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I've built a cookie get / setter closure that allows me to treat the cookie as a Javascript object by writing to JSON. The API then becomes something like:

var cookie = Cookie( 'cookieName' );


// Set
cookie({
    returns : {
        the : {
            object : true
        }
    }
});

// Get
cookie().returns.the.object;

So instances of Cookie keep an internal variable representing the cookie as an object, and that object is returned each time the instance is called. If any variables were passed, it attempts to extend (see jQuery / underscore APIs) the cookie object with the arguments, and uses JSON.stringify to write the cookie object to the cookie itself.

The API kind of breaks down (or at least, gets a bit unwieldy) when I want to extend the cookie with a single abstract property. My current scenario involves storing form data using id:value to create a hash table for the form inputs. Seeing as the key representing the element's id is an abstract, I can't think of a way of assigning this without first storing the object to pass to the cookie function as a variable:

var argument = {};

argument[ element.id ] = element.value;

cookie( argument );

The only way I can think of avoiding this nastiness is to extend the Cookie API with a new method to run the code above if (arguments.length && typeof arguments[ 0 ] === 'string'). But I still don't feel I should have to :P — is there a way of instantiating an object with dynamic keys with less expressions?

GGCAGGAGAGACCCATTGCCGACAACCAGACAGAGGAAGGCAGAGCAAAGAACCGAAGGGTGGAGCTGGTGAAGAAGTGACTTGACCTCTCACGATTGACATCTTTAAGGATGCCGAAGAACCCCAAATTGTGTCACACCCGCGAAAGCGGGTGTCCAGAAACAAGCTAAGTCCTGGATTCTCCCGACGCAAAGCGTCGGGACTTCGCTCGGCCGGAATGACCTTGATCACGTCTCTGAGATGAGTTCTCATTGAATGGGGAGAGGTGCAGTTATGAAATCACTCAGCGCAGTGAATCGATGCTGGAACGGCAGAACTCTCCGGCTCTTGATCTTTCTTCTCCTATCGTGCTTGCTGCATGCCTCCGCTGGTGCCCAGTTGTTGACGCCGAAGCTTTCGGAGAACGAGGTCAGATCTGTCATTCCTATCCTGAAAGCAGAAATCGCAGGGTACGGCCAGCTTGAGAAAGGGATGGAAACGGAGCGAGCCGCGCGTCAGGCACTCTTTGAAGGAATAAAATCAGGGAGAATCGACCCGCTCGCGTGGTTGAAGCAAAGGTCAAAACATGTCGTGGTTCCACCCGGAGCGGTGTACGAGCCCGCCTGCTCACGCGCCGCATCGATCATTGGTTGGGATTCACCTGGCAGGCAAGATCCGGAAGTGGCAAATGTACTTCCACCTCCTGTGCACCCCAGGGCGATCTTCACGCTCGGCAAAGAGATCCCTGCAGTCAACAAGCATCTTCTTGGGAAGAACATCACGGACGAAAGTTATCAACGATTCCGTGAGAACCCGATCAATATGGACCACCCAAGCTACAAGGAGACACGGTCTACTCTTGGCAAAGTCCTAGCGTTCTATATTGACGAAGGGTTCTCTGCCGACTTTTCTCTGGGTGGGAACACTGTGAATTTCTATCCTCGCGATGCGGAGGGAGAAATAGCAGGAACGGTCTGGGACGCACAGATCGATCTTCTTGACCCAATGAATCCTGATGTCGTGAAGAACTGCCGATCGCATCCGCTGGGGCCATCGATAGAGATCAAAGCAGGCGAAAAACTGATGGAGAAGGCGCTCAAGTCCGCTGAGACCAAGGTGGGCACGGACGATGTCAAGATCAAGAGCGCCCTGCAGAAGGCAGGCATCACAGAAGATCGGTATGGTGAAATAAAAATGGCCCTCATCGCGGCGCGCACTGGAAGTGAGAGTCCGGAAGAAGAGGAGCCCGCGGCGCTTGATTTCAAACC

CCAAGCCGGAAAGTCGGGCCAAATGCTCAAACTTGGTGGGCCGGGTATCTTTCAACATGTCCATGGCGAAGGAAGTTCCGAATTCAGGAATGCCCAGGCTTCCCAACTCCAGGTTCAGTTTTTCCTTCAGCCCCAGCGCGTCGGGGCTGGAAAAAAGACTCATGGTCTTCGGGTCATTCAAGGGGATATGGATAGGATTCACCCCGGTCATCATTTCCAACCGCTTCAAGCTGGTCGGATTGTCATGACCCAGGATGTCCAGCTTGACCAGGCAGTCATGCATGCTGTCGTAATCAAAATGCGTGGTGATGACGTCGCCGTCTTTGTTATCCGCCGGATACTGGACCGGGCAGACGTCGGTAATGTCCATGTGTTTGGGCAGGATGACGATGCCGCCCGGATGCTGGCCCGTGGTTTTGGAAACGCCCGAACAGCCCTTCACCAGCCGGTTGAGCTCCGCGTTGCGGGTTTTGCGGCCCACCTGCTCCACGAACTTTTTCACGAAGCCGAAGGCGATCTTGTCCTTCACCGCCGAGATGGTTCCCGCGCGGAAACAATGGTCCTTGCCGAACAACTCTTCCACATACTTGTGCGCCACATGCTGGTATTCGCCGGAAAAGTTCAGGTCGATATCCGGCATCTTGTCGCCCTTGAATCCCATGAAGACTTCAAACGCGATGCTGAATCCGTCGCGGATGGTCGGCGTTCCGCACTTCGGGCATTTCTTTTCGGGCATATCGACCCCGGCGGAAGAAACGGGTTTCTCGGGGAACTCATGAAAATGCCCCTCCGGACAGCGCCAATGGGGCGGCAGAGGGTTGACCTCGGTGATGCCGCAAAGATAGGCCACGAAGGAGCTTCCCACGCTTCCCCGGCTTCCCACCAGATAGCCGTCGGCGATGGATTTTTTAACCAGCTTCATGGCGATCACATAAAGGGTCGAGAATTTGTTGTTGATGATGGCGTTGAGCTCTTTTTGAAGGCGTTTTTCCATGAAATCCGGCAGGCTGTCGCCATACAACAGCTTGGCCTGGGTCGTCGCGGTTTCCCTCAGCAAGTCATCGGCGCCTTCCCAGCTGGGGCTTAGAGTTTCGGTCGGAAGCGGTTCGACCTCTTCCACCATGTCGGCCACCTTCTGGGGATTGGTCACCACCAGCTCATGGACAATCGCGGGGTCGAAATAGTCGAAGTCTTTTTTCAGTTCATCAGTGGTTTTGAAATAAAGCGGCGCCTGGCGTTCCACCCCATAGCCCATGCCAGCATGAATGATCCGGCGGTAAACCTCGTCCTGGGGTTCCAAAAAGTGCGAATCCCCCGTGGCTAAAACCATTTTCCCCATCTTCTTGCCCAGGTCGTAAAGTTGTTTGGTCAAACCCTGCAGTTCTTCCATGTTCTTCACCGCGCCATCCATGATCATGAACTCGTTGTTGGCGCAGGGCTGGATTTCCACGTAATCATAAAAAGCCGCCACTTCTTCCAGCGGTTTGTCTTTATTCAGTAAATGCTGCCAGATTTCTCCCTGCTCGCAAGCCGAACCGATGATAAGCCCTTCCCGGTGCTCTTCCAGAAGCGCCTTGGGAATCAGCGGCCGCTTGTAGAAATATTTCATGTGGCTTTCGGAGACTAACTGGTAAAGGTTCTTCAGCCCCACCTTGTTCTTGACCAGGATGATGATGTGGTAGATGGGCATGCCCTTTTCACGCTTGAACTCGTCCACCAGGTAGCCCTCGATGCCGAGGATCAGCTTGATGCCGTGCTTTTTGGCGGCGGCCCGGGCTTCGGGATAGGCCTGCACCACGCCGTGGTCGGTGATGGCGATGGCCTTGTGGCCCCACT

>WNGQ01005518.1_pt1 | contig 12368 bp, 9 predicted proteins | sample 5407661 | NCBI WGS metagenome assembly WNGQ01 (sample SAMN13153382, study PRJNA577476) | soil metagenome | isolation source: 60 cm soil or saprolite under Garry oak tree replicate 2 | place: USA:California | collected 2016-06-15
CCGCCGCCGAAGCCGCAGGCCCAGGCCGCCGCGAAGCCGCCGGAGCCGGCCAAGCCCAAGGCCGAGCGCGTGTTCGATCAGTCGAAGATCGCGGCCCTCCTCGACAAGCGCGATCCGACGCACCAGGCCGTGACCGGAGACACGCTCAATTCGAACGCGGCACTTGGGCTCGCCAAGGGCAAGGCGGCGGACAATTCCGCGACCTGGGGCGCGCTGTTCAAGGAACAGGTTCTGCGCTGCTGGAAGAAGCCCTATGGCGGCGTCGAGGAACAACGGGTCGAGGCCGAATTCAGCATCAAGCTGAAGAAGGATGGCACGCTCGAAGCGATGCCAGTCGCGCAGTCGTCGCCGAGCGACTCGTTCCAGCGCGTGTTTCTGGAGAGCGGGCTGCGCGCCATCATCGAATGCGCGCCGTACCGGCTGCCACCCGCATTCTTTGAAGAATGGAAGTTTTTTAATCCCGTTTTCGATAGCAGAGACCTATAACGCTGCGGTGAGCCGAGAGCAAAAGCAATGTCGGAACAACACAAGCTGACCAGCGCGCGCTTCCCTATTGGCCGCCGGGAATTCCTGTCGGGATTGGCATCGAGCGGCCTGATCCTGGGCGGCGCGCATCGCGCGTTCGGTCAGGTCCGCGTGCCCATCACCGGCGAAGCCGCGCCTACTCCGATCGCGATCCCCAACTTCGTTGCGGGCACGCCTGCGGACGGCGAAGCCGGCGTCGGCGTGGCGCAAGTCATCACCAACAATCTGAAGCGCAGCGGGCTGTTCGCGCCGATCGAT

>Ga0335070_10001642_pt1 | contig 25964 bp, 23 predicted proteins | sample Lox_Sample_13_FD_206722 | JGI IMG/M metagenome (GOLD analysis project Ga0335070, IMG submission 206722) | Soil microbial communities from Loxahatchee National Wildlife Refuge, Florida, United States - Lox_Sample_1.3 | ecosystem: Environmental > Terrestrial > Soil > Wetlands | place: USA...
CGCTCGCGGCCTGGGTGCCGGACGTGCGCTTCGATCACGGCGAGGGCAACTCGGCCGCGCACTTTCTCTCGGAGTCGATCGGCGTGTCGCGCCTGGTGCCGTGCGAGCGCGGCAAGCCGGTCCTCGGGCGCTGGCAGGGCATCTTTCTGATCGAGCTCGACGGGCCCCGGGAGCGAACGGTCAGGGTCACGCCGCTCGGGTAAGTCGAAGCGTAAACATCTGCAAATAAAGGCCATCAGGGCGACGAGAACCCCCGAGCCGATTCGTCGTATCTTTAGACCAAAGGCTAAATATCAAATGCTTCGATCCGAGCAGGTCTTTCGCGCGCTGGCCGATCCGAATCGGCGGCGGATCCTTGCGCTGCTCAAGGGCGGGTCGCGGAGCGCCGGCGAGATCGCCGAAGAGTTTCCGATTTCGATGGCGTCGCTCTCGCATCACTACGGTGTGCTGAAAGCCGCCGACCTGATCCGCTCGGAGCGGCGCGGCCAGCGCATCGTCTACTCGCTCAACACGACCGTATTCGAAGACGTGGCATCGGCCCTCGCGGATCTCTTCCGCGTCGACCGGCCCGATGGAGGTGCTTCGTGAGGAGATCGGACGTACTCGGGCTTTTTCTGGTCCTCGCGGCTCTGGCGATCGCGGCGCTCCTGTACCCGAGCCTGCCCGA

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I don't think there's a more compact syntax. I thought maybe something could be done with new Object(...), but as far as I can tell it doesn't take any arguments. –  Barmar Oct 21 '13 at 16:36
    
So basically 99% of words here have to deal with the actual question. :) Took me awhile to figure out the question. –  epascarello Oct 21 '13 at 16:36
    
This is one of the reasons to write APIs -- you write the long code once, and then call it with terse syntax. –  Barmar Oct 21 '13 at 16:38
    
Sorry epascarello, in my experience when I describe a problem out of context people say it isn't a real problem :) — do you think I could reduce this to just the problem code sample and the last 2 paragraphs? –  Barney Oct 21 '13 at 17:07

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